The scriptures tell us that God is seeking men and women who will worship Him (John 4:23) and this is the primary purpose of the church. God’s people are privileged with the ability to approach the God of eternity through our Lord Jesus Christ with praise and adoration. This must entail more than just a physical demonstration of worship in that it must also include Spirit & Truth (John 4:24) . It is the spirit of a person that must enter into the worship of God in truth. Ecclesiastical Contentment must begin with worship but again, not simply “how we do things” but more importantly in what spirit we do things. I don’t want to diminish the importance of what we do and this will come out loud and clear in future posts but for the moment we must build a foundation as to how this all works. It begins with the inner and expresses itself in the outer.
10 But I rejoiced in the Lord greatly, that now at the last your care of me hath flourished again; wherein ye were also careful, but ye lacked opportunity.11 Not that I speak in respect of want: for I have learned, in whatsoever state I am, therewith to be content.12 I know both how to be abased, and I know how to abound: every where and in all things I am instructed both to be full and to be hungry, both to abound and to suffer need.13 I can do all things through Christ which strengtheneth me. (Philippians 4:10-13)
The apostle Paul was thrilled by the renewed care for him by the Philippians. Paul’s rejoicing however was in the Lord since it is in His providence that this concern found its root. Their provisions were gladly received by the great evangelist as a sign of their concern for him. In v.11, Paul begins with an emphatically negative statement in order to clarify that his interest was not in their provisions but in their concern for him. The term “for” gives the reason why he’s not thinking about the provisions. He is content in whatever circumstance that has been placed in front of him. Whether he was rich or poor, filled or hungry, having plenty or suffering need, Paul was a man who was content. Paul was not looking at what he could get but was happy with whatever he had. He knew that all that would be provided to him in both having his needs met or being without came from God. Paul learned that it would be God who would get him through every circumstance. Notice in the text that Paul mentions nothing about depending on himself or on the Philippians but it was God’s power to strenghten him to learn to live in whatever circumstance that would be his boast. The apostle was content with very little. He writes to Timothy If we have food and covering, with these we shall be content. (1 Timothy 6:8). This was also Paul’s thinking with the question how we should view persecution. Paul writes Therefore I am well content with weaknesses, with insults, with distresses, with persecutions, with difficulties, for Christ’s sake; for when I am weak, then I am strong. (2 Corinthians 12:10) The great apostle understood that in our tribulations Christ is at His most glorious to us since this is the time we cling on to Him more and seek Him.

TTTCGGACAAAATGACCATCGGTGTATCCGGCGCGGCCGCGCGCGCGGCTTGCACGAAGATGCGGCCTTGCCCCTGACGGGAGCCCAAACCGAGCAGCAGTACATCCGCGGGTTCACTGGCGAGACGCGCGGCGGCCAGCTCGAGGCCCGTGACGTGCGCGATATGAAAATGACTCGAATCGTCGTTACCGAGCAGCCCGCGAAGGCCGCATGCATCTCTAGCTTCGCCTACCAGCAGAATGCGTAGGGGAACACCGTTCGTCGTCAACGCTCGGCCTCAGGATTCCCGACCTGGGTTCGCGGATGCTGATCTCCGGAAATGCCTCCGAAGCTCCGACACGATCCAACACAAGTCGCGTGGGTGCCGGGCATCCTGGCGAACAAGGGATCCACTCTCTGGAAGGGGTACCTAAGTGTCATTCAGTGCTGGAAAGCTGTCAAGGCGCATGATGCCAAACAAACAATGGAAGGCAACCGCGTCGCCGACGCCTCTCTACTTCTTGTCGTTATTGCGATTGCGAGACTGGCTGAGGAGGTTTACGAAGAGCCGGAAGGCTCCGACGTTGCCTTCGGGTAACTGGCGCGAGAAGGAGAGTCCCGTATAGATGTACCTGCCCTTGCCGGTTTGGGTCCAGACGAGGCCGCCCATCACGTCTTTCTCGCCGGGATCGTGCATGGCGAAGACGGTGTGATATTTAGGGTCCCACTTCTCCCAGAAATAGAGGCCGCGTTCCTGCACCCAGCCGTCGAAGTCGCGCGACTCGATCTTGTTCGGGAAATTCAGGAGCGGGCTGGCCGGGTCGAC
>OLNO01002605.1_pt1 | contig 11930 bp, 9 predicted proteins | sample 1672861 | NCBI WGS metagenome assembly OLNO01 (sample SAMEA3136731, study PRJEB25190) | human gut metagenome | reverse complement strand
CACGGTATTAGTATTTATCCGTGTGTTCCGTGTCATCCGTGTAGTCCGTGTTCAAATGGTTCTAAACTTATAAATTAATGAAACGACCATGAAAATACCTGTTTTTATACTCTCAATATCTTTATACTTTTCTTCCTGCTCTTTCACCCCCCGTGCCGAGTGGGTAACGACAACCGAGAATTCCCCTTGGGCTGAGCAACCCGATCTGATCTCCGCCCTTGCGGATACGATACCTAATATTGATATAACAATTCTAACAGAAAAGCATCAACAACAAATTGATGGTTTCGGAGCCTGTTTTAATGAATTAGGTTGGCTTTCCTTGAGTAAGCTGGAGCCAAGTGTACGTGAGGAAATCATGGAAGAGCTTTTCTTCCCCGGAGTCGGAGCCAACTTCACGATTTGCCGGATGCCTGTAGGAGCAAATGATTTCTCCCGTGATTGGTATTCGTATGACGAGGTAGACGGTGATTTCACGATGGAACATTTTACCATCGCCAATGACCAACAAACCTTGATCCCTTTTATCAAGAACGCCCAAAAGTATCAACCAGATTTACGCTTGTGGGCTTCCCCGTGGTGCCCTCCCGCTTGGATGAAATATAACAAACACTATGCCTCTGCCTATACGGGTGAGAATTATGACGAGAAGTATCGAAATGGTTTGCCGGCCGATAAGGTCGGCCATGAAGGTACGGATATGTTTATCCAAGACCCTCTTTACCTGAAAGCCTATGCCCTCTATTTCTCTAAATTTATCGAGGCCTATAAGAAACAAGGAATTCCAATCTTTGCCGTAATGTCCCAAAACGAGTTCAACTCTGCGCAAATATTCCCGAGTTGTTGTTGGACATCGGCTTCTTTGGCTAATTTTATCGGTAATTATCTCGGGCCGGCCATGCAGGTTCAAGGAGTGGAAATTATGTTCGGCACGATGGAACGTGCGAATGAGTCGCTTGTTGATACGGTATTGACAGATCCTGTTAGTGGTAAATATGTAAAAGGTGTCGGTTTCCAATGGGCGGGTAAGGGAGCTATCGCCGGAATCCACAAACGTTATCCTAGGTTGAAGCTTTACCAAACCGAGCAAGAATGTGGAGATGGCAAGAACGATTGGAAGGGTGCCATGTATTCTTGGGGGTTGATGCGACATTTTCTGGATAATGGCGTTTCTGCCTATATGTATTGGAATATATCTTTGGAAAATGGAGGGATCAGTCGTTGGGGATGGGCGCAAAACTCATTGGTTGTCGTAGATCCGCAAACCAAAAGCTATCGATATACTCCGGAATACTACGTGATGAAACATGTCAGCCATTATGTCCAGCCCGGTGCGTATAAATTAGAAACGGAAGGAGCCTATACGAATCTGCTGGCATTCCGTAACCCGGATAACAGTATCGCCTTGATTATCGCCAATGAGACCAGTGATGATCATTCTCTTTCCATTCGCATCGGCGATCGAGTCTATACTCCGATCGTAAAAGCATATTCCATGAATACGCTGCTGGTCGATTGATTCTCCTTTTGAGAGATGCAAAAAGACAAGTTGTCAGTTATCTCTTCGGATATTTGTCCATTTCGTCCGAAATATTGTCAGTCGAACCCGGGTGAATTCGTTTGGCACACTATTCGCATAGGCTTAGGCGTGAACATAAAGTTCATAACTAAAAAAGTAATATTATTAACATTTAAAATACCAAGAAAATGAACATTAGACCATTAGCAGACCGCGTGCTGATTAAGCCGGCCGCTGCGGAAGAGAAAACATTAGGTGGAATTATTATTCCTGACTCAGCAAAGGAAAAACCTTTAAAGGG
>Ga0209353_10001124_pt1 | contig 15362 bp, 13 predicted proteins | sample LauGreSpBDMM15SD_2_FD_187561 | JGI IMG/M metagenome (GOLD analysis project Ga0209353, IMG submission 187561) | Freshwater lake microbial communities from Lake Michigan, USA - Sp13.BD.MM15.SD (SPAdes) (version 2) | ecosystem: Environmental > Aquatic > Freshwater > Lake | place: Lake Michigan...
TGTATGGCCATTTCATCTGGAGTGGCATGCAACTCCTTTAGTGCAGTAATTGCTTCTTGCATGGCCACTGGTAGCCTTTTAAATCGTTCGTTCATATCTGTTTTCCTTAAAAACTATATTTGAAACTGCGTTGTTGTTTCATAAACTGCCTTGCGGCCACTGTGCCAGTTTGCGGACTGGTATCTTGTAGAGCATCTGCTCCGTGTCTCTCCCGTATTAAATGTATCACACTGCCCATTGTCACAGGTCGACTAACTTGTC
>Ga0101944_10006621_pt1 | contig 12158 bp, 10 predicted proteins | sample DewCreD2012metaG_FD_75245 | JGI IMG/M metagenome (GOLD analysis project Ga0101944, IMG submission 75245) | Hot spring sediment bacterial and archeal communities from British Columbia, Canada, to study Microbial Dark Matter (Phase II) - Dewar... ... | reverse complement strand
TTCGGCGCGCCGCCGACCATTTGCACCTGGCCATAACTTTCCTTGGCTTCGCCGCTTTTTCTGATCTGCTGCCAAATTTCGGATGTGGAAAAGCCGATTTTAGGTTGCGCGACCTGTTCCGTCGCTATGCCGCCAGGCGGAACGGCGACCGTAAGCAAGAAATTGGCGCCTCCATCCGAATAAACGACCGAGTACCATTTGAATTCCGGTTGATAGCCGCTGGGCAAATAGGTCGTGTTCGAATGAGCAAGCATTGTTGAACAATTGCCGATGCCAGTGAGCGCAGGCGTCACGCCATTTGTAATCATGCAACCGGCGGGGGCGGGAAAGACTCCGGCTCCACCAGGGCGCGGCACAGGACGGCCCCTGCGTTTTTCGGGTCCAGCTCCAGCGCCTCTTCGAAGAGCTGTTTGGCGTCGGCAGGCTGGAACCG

The subject of leaders in the church has been a point of study for many Christians for a number of years now and it has expressed itself in both biblically and through the opinions of various individuals. The bible speaks very explicitly of the qualifications and roles of the elders and deacons especially in the pastoral epistles. Monergism just released Nehemiah Coxe’s book titled Biblical Elders and Deacons which details the appointment of elders & deacons as well as the relationship that these leaders have with their congregation. This is a great little book and highly recommended for those who are interested in learning more about biblical leadership.
Dr. James White preached at the Phoenix Reformed Baptist Church over the weekend on the topic of the New Covenant. I thought this sermons would be useful to those who are perhaps wondering what Reformed Baptists believe in regards to who are the members of the New Covenant as well as how the ordinances are for believers only. Here are two sermons available for download.
There is generally some confusion when a discussion breaks out with a member of the Watchtower Society when discussing the Lord’s Supper since most Christians are not aware of the two-class theology that they insist upon. Most Christians don’t understand why only some individuals can partake of the Lord’s Supper while others cannot. I thought I would share this presentation by Mike Felkner on why some “Jehovah’s Witnesses” partake of the Lord’s Supper while others don’t. Mike does a good job in explaining the two-class theology and how this impacts their views on the participation in the remembrance feast.